We are all aware of throwaway journals. We, as doctors, get them sent to us all the time. And to be honest, I do read some of them but mostly because I need fodder for this blog. I really didn’t know how bad they were until I read this article in the Family Practice News entitled New ACO model positive for physicians, experts say.
If you are like me then you would have assumed from the title that this was a study showing the benefits of ACOs to doctors. Nope. That is where the piss poor reporting comes into play. Here are the experts:
- “It’s a really good sign generally that CMS is willing and able to adapt to some of the major structural problems with the Medicare ACO model,” said Julian D. “Bo” Bobbitt Jr., a health law attorney in Raleigh, N.C. “Changing incentives to reward higher quality at lower cost and to align those is extraordinarily promising.”
- Beneficiary incentives are a key contributor to successful care management, said Larry Kocot, a health law attorney in Washington. “It’s really hard for a provider to be able to deliver coordinated care to a beneficiary if the beneficiary is not a full participant,” Mr. Kocot said in an interview. “In order for the beneficiary to be a full participant, [he or she] should for instance, be able to select [his or her] provider. This model will allow for that.”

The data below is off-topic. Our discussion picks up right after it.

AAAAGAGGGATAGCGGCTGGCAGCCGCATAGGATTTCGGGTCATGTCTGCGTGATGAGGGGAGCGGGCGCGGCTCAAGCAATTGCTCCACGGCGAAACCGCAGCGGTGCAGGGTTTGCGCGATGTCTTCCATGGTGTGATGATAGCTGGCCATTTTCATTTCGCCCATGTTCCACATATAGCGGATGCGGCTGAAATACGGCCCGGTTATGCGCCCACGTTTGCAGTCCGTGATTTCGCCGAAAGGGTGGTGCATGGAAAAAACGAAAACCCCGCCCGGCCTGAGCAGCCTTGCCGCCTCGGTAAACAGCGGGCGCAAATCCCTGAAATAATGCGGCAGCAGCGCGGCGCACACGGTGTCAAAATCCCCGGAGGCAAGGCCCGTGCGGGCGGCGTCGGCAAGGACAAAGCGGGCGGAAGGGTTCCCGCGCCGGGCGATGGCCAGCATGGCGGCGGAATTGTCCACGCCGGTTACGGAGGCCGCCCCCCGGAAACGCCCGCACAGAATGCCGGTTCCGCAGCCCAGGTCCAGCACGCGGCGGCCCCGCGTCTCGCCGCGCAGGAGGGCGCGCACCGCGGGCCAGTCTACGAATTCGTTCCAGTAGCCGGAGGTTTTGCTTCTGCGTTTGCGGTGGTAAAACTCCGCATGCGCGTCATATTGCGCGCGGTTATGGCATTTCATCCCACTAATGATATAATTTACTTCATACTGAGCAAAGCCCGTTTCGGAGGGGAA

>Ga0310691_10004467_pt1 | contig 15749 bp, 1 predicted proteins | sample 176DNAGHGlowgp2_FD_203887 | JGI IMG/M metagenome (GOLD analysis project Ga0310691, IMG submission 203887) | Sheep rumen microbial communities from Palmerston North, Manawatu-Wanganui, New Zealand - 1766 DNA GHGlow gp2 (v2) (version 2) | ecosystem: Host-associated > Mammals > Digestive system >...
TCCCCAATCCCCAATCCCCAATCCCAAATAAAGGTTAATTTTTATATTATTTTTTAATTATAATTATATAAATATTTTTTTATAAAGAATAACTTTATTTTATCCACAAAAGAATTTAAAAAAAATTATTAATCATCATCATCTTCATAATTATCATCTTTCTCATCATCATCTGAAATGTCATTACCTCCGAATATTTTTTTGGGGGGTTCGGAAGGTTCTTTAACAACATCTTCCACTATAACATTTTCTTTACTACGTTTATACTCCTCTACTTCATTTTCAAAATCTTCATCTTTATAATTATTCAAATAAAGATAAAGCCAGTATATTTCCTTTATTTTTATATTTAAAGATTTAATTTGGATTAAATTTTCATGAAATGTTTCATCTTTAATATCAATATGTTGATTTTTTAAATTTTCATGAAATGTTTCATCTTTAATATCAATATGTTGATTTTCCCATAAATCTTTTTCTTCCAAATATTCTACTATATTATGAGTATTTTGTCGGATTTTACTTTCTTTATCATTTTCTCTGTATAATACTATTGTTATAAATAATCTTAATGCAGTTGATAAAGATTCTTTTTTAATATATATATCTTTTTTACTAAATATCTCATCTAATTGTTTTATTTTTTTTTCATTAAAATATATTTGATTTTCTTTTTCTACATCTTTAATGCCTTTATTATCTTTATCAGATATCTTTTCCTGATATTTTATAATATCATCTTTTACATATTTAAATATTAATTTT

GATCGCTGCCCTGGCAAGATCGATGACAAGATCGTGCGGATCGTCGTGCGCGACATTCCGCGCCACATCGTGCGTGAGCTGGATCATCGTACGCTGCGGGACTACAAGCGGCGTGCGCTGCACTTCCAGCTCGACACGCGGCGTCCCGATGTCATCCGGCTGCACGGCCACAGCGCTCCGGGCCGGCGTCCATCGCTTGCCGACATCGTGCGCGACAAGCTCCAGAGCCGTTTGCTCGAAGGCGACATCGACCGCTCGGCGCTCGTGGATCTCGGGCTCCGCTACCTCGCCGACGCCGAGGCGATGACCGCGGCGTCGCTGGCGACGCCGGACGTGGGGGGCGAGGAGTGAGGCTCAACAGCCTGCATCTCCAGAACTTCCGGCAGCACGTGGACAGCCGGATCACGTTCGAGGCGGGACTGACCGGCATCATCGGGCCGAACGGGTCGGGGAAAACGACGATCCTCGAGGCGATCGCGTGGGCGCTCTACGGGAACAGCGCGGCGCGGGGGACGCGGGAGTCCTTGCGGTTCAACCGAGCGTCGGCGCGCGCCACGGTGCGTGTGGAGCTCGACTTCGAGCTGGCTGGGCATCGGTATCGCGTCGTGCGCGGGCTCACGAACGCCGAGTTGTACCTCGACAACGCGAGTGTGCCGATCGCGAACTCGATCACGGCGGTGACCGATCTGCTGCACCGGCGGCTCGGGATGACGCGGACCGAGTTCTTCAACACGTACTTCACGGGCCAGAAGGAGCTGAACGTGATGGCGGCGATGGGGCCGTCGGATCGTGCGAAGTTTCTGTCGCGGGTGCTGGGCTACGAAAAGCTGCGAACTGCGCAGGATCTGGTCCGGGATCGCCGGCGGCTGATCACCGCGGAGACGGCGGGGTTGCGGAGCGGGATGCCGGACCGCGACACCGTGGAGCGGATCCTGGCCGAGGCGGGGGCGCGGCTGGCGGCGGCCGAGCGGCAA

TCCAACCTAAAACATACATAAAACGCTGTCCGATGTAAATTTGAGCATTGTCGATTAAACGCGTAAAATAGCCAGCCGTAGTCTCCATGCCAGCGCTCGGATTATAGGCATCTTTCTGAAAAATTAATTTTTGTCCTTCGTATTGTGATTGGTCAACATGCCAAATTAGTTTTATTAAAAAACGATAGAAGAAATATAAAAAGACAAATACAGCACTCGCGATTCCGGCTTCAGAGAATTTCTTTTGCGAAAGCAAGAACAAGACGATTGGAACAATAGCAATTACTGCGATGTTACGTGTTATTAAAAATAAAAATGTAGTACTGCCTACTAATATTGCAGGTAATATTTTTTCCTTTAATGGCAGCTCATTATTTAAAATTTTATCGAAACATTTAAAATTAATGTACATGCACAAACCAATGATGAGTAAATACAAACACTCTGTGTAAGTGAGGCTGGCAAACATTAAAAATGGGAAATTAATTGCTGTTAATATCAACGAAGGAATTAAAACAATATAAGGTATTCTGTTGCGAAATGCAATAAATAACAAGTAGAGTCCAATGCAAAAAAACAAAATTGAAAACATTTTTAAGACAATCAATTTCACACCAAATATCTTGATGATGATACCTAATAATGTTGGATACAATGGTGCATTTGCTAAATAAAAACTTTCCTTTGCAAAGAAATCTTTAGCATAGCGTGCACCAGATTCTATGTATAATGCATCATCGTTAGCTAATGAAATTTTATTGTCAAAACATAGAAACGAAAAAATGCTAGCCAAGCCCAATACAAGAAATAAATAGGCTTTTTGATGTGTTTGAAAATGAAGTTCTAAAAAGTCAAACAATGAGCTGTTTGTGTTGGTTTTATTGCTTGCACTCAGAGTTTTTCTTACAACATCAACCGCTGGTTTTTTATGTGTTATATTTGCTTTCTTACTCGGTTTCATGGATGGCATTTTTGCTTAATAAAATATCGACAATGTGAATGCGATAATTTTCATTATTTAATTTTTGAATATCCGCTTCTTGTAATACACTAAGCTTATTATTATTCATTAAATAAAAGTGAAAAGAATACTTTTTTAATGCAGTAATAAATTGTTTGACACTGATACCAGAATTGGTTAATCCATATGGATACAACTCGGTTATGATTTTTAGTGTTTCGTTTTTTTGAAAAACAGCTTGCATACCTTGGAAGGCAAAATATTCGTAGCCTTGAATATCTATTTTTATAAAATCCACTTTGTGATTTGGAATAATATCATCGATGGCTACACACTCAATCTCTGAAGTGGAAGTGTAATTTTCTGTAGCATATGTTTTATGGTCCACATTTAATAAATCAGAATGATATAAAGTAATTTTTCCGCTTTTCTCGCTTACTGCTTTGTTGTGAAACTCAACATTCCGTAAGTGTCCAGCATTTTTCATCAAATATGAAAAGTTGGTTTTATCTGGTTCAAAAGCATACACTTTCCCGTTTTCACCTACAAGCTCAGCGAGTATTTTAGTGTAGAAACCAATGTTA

- Dr. Patrick Conway, chief medical officer at CMS, said the next generation ACO is a response to physicians’ feedback and requests. “The ACO model responds to stakeholder requests for … greater engagement of beneficiaries; a more predictable, prospective financial model; and the flexibility to utilize additional tools to coordinate care for beneficiaries,” he said in a statement.
- The new ACO model is a likely reflection of how other accountable care organizations will be structured in the future, notes Dr. Farzad Mostashari, cofounder and CEO of Aledade, an ACO consultancy. Dr. Mostashari is the former national coordinator for health information technology. “It is a glimpse of what the whole program is going to look like in a few years’ time,” Dr. Mostashari said in an interview. “This is directionally, absolutely where the Medicare Shared Savings Program is headed.”
To summarize, two health law attorneys, a chief medical officer at CMS, and a doctor at an ACO consultancy company are the experts they are using. No biases there. Do you think they would say anything negative? Pathetic. Speaking of ACOs, where is the accountability of the magazine or the author, Alicia Gallegos? She needs to talk to doctors like me who can call out these bogus incentives and trojan horses for what they are. Crap.Tweet